My heart skipped a beat when I read the note from our local primary school: ‘Your child is going to begin their short sex education course in two weeks. If you have any concerns, please contact the teacher’.
How timely, then, to receive an email that same week asking for a book review of Patricia Weerakoon’s latest book: Talking Sex by the Book: Giving kids a Bible-based view of identity, relationships and sexuality. Knowing Weerakoon’s reputation as a prominent Christian sexologist, having heard her speak, and having read through her Birds and Bees by the Book series, I jumped at the opportunity.
Unlike Weerakoon’s earlier publications in the series, Talking Sex by the Book is written directly for parents (and other caregivers), to guide them as they seek to educate children about identity, relationships and sexuality. The book is broken into two parts: the first detailing the why and how of parental sex education, and the second detailing what should be taught and when.
In the first part, Weerakoon integrates sex education into the broader context of parenting. She outlines five specific parenting goals: affection, affirmation, advice, authority and accountability. In all of these areas, she encourages reflection, communication, modelling and listening to God’s word. Through these, the stage is set for fruitful parent–child discussions and learning about identity, relationships and sexuality. Weerakoon also anticipates several roadblocks which might stop parents from educating their children in these areas, and maps a helpful way forward for each of these situations.
In the second part, which forms the majority of the book, Weerakoon divides her discussion into three chapters: ‘The developing body’ (focusing on gender and identity), ‘The developing brain’ (focusing on pornography), and ‘Desire, love and intimacy’ (focusing on relationships and sex). Each chapter shows how the different age groups are likely to interact with the topic, and what guidance might be required from parents of these age groups. Finally, Weerakoon lists a series of hot topics which are often raised by teens, and ideas for how to answer.
A key strength of Weerakoon’s work is in her ability to connect the gospel of Jesus to these important life issues. Throughout the book, she weaves Creation, the Fall, redemption, grace and hope into the discussion, and draws on a wide variety of biblical stories and texts to shape our understanding of identity, relationships and sexuality. This positive approach holds out for us an attractive, biblical ideal to strive for, and, unlike rule-based approaches, gives parents and children room to respond to their specific circumstances in thoughtful, collaborative ways.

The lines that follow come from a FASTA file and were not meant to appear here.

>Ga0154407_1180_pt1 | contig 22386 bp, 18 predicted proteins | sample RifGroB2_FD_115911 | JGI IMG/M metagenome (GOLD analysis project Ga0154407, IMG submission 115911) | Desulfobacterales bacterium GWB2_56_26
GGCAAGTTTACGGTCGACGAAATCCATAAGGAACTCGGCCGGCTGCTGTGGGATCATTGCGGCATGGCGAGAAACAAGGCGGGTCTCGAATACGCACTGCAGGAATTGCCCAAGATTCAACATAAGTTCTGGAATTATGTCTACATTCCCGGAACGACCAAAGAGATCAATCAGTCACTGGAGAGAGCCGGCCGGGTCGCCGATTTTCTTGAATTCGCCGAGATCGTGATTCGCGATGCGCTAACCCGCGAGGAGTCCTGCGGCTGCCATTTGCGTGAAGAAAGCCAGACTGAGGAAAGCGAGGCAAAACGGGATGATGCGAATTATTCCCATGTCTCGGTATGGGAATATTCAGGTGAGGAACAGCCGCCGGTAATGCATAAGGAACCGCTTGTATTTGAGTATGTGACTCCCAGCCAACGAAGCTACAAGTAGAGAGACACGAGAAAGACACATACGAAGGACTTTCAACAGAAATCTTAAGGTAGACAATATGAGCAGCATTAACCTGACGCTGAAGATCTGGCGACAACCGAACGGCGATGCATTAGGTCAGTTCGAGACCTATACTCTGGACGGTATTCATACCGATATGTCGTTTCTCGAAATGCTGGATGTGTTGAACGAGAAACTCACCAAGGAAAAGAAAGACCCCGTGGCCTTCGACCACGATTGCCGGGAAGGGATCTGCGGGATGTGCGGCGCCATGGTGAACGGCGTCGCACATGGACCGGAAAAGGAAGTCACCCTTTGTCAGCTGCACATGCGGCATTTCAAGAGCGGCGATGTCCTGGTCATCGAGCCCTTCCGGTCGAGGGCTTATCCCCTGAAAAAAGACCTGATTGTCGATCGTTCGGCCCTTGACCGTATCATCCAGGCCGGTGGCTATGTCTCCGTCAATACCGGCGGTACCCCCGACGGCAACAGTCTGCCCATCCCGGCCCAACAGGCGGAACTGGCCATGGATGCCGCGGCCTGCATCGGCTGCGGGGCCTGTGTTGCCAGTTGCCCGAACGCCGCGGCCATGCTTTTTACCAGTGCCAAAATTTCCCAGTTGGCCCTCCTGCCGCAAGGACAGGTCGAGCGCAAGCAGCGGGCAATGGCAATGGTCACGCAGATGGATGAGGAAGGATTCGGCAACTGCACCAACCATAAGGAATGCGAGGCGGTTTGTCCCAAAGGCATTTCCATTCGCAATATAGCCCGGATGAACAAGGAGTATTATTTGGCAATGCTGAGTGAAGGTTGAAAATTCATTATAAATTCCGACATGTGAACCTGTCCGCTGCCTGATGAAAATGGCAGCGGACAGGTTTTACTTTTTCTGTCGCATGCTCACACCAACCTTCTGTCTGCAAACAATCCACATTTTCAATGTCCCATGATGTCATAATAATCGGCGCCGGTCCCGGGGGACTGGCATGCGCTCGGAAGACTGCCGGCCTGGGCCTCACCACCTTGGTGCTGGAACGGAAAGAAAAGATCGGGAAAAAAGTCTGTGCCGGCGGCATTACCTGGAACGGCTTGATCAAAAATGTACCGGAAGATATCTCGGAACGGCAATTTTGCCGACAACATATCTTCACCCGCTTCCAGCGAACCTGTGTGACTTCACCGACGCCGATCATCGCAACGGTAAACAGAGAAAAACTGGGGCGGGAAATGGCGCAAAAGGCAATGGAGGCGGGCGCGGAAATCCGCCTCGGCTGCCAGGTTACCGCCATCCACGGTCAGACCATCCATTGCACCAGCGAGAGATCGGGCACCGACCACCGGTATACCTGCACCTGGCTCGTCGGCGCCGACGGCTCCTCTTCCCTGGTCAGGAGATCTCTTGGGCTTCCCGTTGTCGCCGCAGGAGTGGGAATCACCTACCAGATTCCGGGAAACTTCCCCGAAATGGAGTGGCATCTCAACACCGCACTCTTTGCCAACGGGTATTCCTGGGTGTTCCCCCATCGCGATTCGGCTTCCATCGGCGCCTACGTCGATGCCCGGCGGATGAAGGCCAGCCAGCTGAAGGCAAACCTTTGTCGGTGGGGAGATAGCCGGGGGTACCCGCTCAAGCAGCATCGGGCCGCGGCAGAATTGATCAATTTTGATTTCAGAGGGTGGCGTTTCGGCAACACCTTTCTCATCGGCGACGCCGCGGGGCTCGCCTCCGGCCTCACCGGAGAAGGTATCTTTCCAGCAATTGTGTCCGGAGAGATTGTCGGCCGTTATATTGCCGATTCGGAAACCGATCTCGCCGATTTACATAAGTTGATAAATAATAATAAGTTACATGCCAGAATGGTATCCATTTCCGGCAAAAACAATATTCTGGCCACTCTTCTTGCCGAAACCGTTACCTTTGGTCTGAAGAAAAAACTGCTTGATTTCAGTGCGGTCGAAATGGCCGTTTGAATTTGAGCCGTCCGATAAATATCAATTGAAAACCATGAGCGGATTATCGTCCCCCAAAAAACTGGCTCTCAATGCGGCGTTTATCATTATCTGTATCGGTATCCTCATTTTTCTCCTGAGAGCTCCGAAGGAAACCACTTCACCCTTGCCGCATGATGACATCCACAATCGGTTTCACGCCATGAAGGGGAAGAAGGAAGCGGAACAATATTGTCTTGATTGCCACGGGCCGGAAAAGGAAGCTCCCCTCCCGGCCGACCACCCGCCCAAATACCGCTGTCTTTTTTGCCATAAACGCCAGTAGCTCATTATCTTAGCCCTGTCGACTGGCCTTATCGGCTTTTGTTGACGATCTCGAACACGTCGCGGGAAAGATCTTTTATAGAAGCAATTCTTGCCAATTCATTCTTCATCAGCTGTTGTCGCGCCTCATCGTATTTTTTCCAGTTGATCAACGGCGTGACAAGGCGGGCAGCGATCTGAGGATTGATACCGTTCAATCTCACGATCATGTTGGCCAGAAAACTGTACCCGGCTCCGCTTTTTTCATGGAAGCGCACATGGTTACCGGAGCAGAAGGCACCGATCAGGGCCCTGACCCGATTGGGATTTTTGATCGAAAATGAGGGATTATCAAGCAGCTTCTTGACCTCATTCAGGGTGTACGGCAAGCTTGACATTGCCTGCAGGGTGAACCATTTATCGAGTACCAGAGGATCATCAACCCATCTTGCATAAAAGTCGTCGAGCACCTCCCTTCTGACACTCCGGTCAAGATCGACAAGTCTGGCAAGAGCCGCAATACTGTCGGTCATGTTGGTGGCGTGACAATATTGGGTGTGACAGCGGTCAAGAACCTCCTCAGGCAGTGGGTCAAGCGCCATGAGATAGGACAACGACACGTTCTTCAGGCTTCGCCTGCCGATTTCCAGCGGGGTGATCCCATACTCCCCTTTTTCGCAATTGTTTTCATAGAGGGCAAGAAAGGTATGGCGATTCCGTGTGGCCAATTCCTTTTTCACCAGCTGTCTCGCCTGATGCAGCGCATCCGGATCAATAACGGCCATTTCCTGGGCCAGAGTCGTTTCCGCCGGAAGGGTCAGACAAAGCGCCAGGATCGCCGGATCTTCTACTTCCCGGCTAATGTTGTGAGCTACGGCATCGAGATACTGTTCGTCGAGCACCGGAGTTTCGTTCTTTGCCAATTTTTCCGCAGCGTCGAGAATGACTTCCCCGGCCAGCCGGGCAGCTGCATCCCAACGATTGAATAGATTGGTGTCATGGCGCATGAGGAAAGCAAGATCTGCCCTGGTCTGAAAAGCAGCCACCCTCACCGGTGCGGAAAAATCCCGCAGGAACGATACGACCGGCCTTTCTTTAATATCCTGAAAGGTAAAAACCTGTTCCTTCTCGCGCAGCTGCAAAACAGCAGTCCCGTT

Throughout the book, in her discussions of both parenting and children’s choices in the realm of sexuality, Weerakoon infuses her discussion with grace and compassion. Given the political climate surrounding gender and sexuality, her strong reminders to show kindness, seek to understand, forgive, never bully or tease, and to keep loving others are important. Weerakoon provides a positive example of how to hold firmly to a world view which may offend some, and yet be warm and empathetic.
Weerakoon also brings her expertise to bear in helping parents to understand which issues are likely to be playing out in our children’s lives at each stage. I especially appreciated her sections outlining appropriate behaviour for each age range, and matters of concern. Weerakoon also helps parents to stay ahead of the game, by highlighting and summarising issues which may arise sooner than we expect, based on our own childhood experiences.
It should be noted, however, that this short book doesn’t stand alone as a complete guide to parental sex education. Rather than repeating information previously published, Weerakoon very frequently directs readers to her Birds and Bees by the Book, Growing Up by the Book and Teen Sex by the Book resources. She also provides (usually in the footnotes) relevant websites and articles. Unless parents follow up these leads, they may not have enough information to engage effectively with their children on many of the topics raised.
As mentioned above, Weerakoon draws heavily on the Bible to inform her message, and regularly connects these life issues back to the biblical narrative. For readers whose world view matches Weerakoon’s, this will be very welcome. Others may find it unconvincing: Weerakoon isn’t attempting to persuade anyone of her Christian views, she simply applies them to the topic at hand. In some places, I would have liked to see more biblical or scientific evidence to support her view—or an awareness that alternative viewpoints are ‘out there’. Because of this limitation, I wouldn’t recommend this book to seekers or very new believers.
As a final minor comment, I would have appreciated an index, to make it easier for readers to locate information about the topics covered.
Overall, Weerakoon’s book is a valuable resource for Christian parents, giving a holistic, biblical guide to approaching the topics of sex, identity and relationships. I would recommend this book to Christian parents and caregivers who are eager to enhance their skills in this area, and who are willing to do a little extra research for and with their children, including accessing Weerakoon’s earlier books. After reading this, I am thankful for Weerakoon’s work, keen to read her other books and recommended resources, and I feel encouraged to dive into the task ahead.
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